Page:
Your monthly expenses today may be quite different to that when you retire. You may have paid down some expenses such as your home, student or personal loans, education and pocket money for your children as well as certain insurance plans. However, you should not bank on your monthly expenditure to vastly decrease.
This is mainly because of your propensity to spend that amount each month. Expenses in other areas such as leisure, travel or healthcare may also rise during retirement.
Add Up Your Retirement Savings
This sub-point reads retirement savings and not just any savings. This means that if you have savings set aside for your children’s education or are halfway through saving for your dream European holiday fund, it does not count.
You should calculate how much you have saved up for your retirement already, as well as how much you can continue to save each month. This part should be simpler once you’ve figured out your expenses.
The reason you’re doing this is so that you can estimate how much you’ll have at 65. This isn’t only about adding up all the money you’ll be stashing away over the years, it also includes the investment returns you’ll get by compounding your returns over the years.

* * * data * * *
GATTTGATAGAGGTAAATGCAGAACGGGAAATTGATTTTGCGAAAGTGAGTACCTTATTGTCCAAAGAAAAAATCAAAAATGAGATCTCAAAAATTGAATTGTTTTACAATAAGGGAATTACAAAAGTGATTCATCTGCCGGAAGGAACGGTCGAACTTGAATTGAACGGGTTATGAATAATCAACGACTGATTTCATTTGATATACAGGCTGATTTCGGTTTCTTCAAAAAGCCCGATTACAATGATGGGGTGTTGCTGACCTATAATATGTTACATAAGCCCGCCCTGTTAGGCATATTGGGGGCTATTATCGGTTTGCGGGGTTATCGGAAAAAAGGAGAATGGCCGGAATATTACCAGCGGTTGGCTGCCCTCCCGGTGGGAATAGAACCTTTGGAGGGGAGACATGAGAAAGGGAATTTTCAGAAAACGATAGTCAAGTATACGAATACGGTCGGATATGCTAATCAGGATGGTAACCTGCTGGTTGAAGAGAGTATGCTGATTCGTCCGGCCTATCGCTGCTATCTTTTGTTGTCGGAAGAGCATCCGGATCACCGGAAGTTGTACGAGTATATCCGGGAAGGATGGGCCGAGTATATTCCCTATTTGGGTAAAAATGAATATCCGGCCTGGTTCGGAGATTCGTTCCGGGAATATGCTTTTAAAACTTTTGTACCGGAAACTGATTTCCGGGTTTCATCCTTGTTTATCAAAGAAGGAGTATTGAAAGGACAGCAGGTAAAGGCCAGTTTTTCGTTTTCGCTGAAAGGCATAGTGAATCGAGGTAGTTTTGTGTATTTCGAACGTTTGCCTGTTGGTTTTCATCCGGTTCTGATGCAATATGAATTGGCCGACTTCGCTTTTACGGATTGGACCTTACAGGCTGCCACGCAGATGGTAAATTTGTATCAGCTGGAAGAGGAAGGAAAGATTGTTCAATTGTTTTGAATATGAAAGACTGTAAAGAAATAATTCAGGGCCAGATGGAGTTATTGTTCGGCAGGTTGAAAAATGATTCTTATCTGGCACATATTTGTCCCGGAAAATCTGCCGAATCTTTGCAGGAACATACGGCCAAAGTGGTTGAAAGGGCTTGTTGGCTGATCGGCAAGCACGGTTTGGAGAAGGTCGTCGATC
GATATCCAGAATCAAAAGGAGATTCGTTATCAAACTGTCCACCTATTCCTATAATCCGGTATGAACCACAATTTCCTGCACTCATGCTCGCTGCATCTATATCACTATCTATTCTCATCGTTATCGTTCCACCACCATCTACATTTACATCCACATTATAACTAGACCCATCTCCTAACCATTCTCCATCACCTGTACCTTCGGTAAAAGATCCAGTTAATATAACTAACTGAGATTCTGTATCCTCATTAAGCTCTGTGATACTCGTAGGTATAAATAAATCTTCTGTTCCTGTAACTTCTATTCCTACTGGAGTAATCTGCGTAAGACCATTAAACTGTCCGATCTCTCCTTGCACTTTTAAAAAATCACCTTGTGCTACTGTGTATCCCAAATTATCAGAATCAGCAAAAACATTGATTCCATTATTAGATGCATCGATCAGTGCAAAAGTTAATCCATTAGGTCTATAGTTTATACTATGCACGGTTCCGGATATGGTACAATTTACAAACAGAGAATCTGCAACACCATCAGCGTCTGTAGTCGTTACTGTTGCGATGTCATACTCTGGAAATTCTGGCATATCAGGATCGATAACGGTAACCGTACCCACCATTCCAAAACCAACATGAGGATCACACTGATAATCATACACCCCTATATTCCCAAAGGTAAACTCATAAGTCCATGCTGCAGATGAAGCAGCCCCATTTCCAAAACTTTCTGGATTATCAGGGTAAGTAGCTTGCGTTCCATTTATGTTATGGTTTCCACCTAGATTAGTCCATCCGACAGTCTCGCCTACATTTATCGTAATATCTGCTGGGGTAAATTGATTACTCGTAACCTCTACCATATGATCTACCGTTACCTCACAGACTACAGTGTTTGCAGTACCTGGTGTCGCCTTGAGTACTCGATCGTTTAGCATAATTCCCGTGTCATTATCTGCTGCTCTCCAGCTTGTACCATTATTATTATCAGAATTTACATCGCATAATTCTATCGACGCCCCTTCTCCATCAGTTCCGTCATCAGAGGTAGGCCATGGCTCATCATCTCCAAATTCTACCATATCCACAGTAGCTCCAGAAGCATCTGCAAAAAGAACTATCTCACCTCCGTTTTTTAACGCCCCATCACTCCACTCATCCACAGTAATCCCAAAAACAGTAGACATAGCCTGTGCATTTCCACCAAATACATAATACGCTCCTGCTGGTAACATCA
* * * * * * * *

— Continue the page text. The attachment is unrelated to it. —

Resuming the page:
If you’re daunted by figures you commonly hear financial advisers and insurance agents calculate with regards to a retirement nest egg, you can rest easier knowing that you don’t have to actually save all of it. A good investment plan will be able to help you along the way.
We’ve done some of the calculations for you in the following article link. In it, we crunched the numbers to show you how much you would have in your retirement nest egg if you saved $5,000 every year from 30 years-old.
You Also Have CPF Life